results in hypertension:


1. Kidney yin deficiency.
2. Liver yang excessive.
3. Chong and Ren imbalance.
4. Excessive heart heat or fire.


VI. ORIENTAL TREATMENT FOR HYPERTENSION
A. Acupuncture
Acupuncture works effectively for essential hypertension, especially in the early stage.
The length of the course of treatment depends on the history and severity of the
hypertension as well as the individual’s sensitivity to the treatment. Generally speaking,
1-2 treatments per week is recommended to start with until the blood pressure is lowered
within the normal range and is stabilized. Then, the treatment is cut back gradually to
once a week or every other week and then gradually stopped. In order to receive best
results in treating hypertension, there must be a trusting relationship between the patient
and the practitioner. The patient must be relaxed in order to follow the instructions given
by the practitioner for providing relaxation and meditation. Also, it is necessary that the
practitioner be relaxed, well-grounded, and highly focused in deep concentration on the
needle manipulation and the flow of energy during the treatment.



B. Herbal Treatment
Blood pressure may be effectively treated with herbal formulas. Generally speaking,
personalized formulas work better than over-the-counter herbal formulas or products.
Herbs are often used in conjunction with medications taken for hypertension. The patient
should take the herbs until the blood pressure is lowered into the normal range and then
stabilized. It is very important to avoid suddenly stopping to use the herbs.

 

VII. OTHER TREATMENTS FOR HYPERTENSION
1. Diet
A balanced diet that is low in fat, low in carbohydrates, and has the proper amount of
protein, and is limited in salt is helpful in the prevention and treatment of
hypertension. The daily dietary intake should include rice, flour, and grain as the
main contents. It is important for people to eat 70-80% before feeling full. One should
try to avoid eating until 100% of being full. In regards to meat, an intake of 70-100
grams per day is recommended. One should eat approximately 500 grams per day of
fruits and vegetables. Oil intake should be limited to 25 grams per day of unsaturated
fat. It is recommended that salt intake be limited to 5-6 grams per day. Also, some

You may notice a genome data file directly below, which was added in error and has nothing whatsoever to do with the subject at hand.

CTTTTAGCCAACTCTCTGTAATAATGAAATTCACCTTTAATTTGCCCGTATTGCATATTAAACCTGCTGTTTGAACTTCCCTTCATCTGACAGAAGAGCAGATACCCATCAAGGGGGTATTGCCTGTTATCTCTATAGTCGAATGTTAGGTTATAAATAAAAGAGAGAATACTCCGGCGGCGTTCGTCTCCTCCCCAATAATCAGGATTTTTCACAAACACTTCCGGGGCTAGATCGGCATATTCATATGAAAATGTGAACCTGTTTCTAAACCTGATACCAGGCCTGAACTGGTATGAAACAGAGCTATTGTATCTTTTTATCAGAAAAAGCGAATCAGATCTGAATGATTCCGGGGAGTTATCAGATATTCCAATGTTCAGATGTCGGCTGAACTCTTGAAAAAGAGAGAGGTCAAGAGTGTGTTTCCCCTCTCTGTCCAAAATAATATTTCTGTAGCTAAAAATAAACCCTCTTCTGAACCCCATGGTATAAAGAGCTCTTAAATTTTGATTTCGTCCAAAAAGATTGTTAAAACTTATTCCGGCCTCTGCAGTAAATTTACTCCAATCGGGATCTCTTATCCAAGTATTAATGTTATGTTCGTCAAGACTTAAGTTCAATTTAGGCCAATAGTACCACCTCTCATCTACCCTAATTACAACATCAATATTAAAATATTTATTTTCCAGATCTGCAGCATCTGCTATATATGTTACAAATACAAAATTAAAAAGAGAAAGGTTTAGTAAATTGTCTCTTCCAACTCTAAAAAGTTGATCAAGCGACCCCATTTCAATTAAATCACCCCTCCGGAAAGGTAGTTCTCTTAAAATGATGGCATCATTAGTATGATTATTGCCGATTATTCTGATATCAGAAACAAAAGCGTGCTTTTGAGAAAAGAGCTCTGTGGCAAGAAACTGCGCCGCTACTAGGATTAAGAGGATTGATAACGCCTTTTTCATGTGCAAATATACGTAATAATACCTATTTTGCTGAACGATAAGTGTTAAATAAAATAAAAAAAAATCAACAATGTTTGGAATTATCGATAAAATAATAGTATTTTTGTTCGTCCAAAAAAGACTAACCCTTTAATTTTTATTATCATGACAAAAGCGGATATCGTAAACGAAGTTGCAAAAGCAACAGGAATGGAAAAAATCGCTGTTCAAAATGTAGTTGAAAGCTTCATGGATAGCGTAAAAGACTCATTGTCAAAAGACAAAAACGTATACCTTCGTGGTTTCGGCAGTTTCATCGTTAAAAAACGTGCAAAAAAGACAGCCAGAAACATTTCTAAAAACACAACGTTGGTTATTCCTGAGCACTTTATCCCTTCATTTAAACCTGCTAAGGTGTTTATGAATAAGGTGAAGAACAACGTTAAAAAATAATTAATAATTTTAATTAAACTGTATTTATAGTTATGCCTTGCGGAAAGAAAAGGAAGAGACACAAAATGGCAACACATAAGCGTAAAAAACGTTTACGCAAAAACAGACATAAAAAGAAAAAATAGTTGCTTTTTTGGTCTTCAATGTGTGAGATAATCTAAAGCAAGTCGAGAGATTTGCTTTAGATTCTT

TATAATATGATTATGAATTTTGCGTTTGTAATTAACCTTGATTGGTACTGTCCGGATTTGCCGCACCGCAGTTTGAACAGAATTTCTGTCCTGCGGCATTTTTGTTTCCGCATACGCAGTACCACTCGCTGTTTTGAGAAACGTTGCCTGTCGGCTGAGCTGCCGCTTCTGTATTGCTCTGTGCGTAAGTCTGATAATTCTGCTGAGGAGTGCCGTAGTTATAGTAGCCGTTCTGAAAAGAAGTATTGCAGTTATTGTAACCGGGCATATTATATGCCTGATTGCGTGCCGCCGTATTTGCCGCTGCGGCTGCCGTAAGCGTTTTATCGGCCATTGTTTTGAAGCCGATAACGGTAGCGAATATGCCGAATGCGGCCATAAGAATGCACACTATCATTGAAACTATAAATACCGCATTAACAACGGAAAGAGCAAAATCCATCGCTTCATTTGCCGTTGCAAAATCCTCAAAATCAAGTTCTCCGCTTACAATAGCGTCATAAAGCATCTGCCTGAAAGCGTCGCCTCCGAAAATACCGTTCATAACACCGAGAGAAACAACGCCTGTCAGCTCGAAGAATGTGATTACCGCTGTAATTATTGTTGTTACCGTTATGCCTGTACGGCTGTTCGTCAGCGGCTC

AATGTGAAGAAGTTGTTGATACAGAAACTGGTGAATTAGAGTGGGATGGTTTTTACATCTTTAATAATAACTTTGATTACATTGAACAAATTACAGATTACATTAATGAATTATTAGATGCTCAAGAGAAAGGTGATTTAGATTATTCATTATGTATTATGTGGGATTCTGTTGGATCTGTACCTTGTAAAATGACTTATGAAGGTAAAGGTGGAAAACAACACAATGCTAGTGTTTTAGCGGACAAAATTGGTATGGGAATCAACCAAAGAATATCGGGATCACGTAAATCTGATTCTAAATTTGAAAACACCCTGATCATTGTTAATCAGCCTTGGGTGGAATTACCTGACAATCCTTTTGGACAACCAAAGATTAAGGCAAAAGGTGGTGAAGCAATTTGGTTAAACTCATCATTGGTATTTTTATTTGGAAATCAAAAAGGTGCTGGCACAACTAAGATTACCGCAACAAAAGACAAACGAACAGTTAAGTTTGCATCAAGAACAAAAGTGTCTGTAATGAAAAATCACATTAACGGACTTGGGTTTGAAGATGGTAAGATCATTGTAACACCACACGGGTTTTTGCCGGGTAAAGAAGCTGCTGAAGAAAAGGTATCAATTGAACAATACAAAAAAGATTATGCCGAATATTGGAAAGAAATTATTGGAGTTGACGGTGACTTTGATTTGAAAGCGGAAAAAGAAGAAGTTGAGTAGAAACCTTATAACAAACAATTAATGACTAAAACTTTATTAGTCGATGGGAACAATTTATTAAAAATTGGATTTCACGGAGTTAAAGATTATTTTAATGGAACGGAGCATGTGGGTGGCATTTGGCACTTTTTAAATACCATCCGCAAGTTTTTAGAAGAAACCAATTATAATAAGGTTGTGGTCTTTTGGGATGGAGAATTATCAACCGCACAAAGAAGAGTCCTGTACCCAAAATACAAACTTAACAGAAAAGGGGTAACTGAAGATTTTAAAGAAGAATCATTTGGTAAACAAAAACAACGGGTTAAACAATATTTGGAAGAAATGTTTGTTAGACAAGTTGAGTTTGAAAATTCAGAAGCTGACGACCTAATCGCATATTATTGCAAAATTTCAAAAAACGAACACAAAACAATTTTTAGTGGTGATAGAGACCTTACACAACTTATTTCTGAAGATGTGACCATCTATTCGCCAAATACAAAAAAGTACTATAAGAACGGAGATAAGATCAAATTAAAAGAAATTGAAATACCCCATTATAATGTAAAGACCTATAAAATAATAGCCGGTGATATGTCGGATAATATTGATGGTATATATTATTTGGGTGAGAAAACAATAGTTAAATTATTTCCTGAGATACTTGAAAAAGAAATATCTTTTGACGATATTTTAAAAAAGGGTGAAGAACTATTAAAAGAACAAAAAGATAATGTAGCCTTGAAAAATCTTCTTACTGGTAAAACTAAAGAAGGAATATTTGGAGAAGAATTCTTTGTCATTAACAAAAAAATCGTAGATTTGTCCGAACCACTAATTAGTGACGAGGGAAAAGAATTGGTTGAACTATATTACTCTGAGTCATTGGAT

fruits and vegetables, soy bean, and seaweed contain potassium which is helpful in
managing hypertension.


2. Managing Obesity
The management of obesity is very important in the treatment of hypertension,
because an obese person is 2-6 times more likely for the potential of having high
blood pressure.


3. Exercise
One must choose the proper exercise suitable for their own individual condition. If
after exercising you feel pleasantly refreshed, the heart rate has returned to normal,
the fatigue has diminished after short period of rest then, it is most likely that you
have found an appropriate exercise activity. It is important to exercise 5-7 times per
week at 30-40 minute intervals each time. Tai Chi, Qi Gong, mediation, and slow
walking are examples of exercises suitable for treatment of hypertension.


4. Stress Management
It is important to avoid stress or emotional disturbances which can cause fluctuation
changes in the blood pressure. Therefore, it is important that people make a concerted
effort to try to, have an even temperament, let go of pinned up anger, and try not to
worry but have a positive outlook on life. Making an effort to enhance one’s tolerance
for stress is helpful as well.


5. Lifestyle Management
Stop smoking, because nicotine can increase the heart rate and blood pressure,
thereby, speeding up the process of atherosclerosis which affects blood circulation in
the body. Any one with hypertension should make a big effort to stop smoking as
early as possible. Acupuncture is effective treatment for smoking cessation.

 

Limit alcohol intake. Excessive alcohol intake can also increase the blood pressure
and affect the result of medication prescribed for treatment of hypertension. Alcohol
consumption should be limited for the treatment of high blood pressure.

Limit caffeine intake. Coffee and strong red tea should especially be avoided as they
can cause heart palpitations, over stimulation, and insomnia. Avoiding coffee and
strong red tea is highly suggested in the treatment of hypertension.

© 2013 Integrative Medicine Center

  • b-facebook
  • b-tbird